Billing component 230 helps perform billing-related functions. For example, billing component 230 generates invoices for a particular advertiser 110 or ad campaign. In addition, billing component 230 may be used by advertiser 110 to monitor the amount being expended for its various campaigns. The data required for, or obtained by, billing component 230 resides in a database 240.
Databases 240 contain a variety of data used by advertising system 120. In addition to the information mentioned above in reference to ad entry and management system 210, databases 240 may contain statistical information about what ads have been shown, how often they have been shown, the number of times they have been selected, who has selected those ads, how often display of the ad has led to consummation of a transaction, etc. Although the databases 240 are shown in
Ad consumer interface 250 is a component that interfaces with ad consumer 130 to obtain or send information. For example, ad consumer 130 may send a request for one or more advertisements to ad consumer interface 250. The request may include information such as the site requesting the advertisement, any information available to aid in selecting the advertisement, the number of ads requested, etc. In response, ad consumer interface 250 may provide one or more advertisements to ad consumer 130. In addition, ad consumer 130 may send information about the performance of the advertisement back to the ad system via the ad consumer interface 250. This may include, for example, the statistical information described above in reference to a database 240. The data required for, or obtained by, ad consumer interface component 250 resides in a database 240.
Ad selection component 260 receives a request for a specified number of advertisements, coupled with information to help select the appropriate advertisements. This information may include, for example, a search query specified by an end user. Alternatively, or in addition, as described in more detail below, this information may include data related to the content of the page for which the advertisements are being requested.
Ad ordering component 270 receives a list of relevant ads from ad selection component 260 and determines a preference order in which they should be rendered to an end user. For example, relevant ads may be ordered based on the value indication associated with each ad. These ordered ads may be provided to an ad serving component 280.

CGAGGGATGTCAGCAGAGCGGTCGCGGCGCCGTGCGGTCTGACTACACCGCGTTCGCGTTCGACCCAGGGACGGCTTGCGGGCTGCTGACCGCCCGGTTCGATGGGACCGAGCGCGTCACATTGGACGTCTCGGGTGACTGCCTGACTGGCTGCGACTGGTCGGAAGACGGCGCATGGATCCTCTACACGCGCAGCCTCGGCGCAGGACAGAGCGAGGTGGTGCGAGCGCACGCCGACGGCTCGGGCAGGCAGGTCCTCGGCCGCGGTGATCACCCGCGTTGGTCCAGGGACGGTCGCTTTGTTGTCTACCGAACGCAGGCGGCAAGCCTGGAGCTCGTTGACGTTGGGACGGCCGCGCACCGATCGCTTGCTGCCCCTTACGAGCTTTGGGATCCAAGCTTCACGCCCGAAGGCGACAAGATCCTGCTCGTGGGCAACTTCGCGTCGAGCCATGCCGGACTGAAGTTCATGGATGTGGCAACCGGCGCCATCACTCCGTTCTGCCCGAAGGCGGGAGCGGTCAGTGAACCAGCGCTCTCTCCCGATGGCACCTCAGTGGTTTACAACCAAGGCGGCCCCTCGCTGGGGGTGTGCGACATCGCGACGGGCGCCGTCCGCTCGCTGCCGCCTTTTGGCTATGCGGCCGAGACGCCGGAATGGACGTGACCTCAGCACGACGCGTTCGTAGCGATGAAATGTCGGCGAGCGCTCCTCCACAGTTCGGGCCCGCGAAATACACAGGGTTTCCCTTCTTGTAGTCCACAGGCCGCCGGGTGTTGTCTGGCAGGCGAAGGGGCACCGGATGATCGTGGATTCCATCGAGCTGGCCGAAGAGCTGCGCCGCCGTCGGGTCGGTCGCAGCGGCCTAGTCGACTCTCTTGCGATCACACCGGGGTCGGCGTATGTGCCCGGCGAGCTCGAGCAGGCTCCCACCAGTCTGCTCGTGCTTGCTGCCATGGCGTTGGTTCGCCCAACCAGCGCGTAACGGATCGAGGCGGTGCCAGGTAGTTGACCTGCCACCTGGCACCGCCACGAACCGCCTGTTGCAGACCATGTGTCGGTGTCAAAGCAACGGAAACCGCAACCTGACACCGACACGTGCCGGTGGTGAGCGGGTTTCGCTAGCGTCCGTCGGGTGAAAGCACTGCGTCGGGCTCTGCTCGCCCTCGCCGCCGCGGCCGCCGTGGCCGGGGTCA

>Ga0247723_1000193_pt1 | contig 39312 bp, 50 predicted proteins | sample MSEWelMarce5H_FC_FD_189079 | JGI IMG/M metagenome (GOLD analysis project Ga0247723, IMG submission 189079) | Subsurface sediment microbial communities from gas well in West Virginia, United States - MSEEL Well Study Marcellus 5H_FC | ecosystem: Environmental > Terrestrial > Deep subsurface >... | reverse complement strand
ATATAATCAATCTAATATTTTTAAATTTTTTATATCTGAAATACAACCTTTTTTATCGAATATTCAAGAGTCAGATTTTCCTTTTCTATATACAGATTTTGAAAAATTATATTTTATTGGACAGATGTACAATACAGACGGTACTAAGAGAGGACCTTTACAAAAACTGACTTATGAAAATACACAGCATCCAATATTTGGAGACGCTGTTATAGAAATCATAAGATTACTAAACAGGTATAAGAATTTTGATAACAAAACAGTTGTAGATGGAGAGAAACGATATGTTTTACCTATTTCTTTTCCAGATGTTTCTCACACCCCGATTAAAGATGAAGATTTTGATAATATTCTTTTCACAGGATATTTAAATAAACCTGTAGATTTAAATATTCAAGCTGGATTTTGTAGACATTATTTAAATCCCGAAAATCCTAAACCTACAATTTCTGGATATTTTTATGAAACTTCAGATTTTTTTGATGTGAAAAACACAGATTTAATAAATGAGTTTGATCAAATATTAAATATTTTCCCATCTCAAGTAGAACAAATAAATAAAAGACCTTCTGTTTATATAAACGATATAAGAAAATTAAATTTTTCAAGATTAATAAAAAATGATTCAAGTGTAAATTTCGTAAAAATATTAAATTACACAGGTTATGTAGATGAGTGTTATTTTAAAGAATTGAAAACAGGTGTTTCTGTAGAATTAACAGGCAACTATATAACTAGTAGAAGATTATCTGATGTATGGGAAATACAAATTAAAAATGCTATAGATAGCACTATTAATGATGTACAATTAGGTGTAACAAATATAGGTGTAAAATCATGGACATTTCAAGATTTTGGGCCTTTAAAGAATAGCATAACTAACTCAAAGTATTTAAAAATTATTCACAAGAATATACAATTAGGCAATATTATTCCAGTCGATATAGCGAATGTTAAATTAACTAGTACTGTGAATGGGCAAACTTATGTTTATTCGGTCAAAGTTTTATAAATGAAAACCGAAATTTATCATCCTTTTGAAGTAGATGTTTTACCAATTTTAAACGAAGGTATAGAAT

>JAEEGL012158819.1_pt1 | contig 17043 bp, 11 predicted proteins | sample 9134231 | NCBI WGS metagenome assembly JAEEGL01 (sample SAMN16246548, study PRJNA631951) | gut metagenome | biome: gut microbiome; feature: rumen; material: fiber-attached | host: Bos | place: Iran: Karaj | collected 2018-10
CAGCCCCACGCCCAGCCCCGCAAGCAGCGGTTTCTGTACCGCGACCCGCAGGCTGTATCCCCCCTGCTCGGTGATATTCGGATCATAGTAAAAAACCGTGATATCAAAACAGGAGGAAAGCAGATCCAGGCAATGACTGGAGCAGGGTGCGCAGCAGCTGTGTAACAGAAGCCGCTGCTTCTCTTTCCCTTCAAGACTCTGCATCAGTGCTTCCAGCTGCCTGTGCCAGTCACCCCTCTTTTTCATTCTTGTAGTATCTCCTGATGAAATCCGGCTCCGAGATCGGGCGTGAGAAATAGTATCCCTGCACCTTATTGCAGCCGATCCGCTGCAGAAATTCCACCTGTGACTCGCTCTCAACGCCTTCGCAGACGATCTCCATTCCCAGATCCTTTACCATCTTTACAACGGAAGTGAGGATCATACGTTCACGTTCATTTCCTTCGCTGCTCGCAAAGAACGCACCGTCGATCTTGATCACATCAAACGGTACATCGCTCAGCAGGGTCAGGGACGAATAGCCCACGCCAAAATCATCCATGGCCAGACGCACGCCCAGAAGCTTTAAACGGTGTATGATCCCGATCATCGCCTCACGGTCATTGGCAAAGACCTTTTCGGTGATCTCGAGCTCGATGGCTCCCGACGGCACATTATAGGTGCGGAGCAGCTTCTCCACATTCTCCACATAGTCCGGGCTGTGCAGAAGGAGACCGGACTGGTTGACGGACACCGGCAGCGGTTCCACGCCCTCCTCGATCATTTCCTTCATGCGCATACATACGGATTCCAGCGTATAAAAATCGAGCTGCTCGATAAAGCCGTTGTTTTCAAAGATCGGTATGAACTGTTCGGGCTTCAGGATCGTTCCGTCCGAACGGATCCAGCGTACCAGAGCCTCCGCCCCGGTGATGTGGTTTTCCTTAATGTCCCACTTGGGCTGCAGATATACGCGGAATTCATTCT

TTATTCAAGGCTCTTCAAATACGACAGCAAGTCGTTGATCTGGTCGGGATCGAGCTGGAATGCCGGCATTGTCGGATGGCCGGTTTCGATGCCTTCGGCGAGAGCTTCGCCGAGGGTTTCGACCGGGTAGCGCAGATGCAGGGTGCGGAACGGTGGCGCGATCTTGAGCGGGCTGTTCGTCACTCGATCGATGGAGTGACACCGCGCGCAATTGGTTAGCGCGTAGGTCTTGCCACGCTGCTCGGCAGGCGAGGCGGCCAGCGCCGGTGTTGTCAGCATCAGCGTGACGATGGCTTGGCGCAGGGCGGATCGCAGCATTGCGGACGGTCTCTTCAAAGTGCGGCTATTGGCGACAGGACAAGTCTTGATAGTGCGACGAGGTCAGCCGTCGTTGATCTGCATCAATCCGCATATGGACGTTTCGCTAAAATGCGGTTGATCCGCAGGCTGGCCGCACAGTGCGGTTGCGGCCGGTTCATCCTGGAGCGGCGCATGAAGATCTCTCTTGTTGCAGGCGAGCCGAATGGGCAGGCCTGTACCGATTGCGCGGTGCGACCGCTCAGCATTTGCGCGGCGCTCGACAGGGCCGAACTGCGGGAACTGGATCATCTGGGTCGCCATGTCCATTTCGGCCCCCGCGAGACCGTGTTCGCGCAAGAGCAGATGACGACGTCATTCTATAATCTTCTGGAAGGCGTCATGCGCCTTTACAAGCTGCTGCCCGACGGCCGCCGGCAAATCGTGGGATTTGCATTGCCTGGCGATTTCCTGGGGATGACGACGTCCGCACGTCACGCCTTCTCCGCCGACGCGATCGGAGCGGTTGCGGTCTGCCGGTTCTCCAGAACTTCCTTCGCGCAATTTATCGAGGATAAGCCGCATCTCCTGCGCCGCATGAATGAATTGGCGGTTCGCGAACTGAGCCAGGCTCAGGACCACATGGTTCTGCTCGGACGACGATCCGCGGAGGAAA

Ad serving component 280 receives an ordered list of ads from ad ordering component 270, and formats that list into a manner suitable for presenting to ad consumer 130. This may involve, for example, rendering the ads into hypertext markup language (HTML), into a proprietary data format, etc.
Statistics engine 290 contains information pertaining to the selection and performance of advertisements. For example, statistics engine 290 may log the information provided by ad consumer 130 as part of an ad request, the ads selected for that request by ad selection component 260, the order selected by ad ordering component 270, and the presentation of the ads by ad serving component 280. In addition, statistics engine 290 may log information about what happens with the advertisement once it has been provided to ad consumer 130. This includes information such as on what location the ad was provided, what the response was to the advertisement, what the effect was of the advertisement, etc.
Through client devices 302, requestors 305 can communicate over network 301 with each other and with other systems and devices coupled to network 301, such as server device 310. Requestors 305 may, for example, be advertisers 110, advertisement consumer 130, or advertising target 140.
Similar to client devices 302, server device 310 may include a processor 311 coupled to a computer readable memory 312. Server device 310 may additionally include a secondary storage element, such as a database 240.
Client processors 308 and server processor 311 can be any of a number of well known micro-processors, such as processors from Intel Corporation, of Santa Clara, Calif. In general, client device 302 may be any type of computing platform connected to a network and that interacts with application programs, such as a digital assistant or a “smart” cellular telephone or pager. Server 310, although depicted as a single computer system, may be implemented as a network of computer processors.
Memory 312 may contain a number of programs, such as the components described above in reference to